Guest post by Laura Beussman, Blackbaud’s Sr. Product Marketing Manager for Arts and Cultural Solutions. Laura’s experience working at and serving on the board of multiple arts organizations around the country shape her insights into the nonprofit community. For more insights, follow her on Twitter @laurabeussman.

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In 2009, Tropicana OJ decided they needed a cooler, trendier juice carton. They invested massive amounts of time and money into the rebrand, hiring the very best designers and brand managers to help them redesign their image. They threw out the simple logo of the orange with the straw and replaced it with a picture of a cup of the juice.

Tropicana launched the newly designed carton and logo, and sat back to watch the results of their hard work.

Sales dropped 20% in two weeks.

Tropicana recalled their new, cooler cartons and brought back the orange with a straw.

So what went wrong?

Have you ever walked into a store and grabbed something off the shelf, no comparison shopping necessary, simply because that’s what you always buy? We all do it. We buy from the brands we trust. Tropicana took for granted the value of a recognizable brand – their loyal customers no longer familiar with or connected to the new design- and found themselves positioned as the new guy on the shelf, focused now on new customer acquisition rather than retention.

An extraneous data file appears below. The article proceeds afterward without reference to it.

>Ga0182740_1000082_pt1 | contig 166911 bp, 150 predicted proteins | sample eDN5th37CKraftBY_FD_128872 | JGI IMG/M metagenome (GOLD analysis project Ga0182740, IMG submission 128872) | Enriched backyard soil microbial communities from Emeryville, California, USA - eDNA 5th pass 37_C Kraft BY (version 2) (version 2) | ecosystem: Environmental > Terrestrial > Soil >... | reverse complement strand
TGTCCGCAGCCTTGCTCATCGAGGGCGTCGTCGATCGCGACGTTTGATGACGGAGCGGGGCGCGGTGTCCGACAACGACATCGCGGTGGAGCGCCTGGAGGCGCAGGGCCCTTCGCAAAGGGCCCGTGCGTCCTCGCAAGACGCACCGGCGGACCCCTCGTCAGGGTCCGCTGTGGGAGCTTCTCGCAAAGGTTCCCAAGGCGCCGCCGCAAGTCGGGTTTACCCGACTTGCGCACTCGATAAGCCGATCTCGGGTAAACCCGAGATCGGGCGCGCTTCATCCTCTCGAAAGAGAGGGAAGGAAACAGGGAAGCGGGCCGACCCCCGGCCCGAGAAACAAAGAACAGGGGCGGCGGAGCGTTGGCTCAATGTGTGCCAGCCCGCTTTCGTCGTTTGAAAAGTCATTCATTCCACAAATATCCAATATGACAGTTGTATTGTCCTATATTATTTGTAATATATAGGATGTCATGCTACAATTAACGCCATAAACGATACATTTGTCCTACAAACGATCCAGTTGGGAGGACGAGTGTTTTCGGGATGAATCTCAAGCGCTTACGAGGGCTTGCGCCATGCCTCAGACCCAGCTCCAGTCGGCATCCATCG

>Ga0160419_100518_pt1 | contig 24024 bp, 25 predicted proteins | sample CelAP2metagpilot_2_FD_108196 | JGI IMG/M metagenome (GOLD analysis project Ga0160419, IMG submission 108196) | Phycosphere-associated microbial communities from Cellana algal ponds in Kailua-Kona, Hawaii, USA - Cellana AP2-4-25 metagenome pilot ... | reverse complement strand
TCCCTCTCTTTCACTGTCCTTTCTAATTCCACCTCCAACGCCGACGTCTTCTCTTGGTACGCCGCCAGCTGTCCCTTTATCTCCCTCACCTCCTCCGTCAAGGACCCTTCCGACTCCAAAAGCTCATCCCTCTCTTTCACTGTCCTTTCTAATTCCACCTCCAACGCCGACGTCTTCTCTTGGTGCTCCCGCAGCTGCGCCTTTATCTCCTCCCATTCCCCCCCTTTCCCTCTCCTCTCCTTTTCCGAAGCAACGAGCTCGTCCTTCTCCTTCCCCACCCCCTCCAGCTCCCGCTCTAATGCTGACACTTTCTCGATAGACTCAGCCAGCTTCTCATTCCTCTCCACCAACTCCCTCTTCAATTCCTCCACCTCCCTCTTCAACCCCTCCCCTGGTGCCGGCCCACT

You don’t have to reinvent yourself to acquire more support.

Members, like loyal OJ shoppers, bring reliable, consistent revenue into your organization. But where do you find more of these coveted people? The most fertile ground for member acquisition is your current visitor base. These visitors already have a relationship with you. Like Tropicana, these are people that may not buy your OJ weekly, but they’ve purchased before and certainly recognize the carton. For you, these people are already familiar with your organization (first hurdle cleared), have figured out your parking structure (second hurdle cleared) and have actually visited an exhibit (third hurdle cleared). Maybe they’ve even been visiting your organization several times a year for the past number of years (bonus).

But now it’s time to clear that next hurdle.

Use these 4 tips to turn your visitors into loyal members:

1.       Don’t get Ahead of Yourself

Asking a new member who’s only visited your organization a few times to join your board is a little presumptuous. So is asking a one-time visitor to become a member.

When you have a visitor that’s attended one blockbuster exhibit, they most likely enter your doors unsure of if they’ll ever return. Your first priority is finding a convincing reason for them to come back.

Which brings us to tip #2…

 2.       Follow up Immediately

It’s too soon to ask a first time visitor to become a member. However, that doesn’t mean you shouldn’t follow up with them immediately and ask for that next step: a return visit. Once someone has visited your organization, you (should) have some valuable information about them: their name, contact information and, based on what they came to see, a peak into what they’re interested in.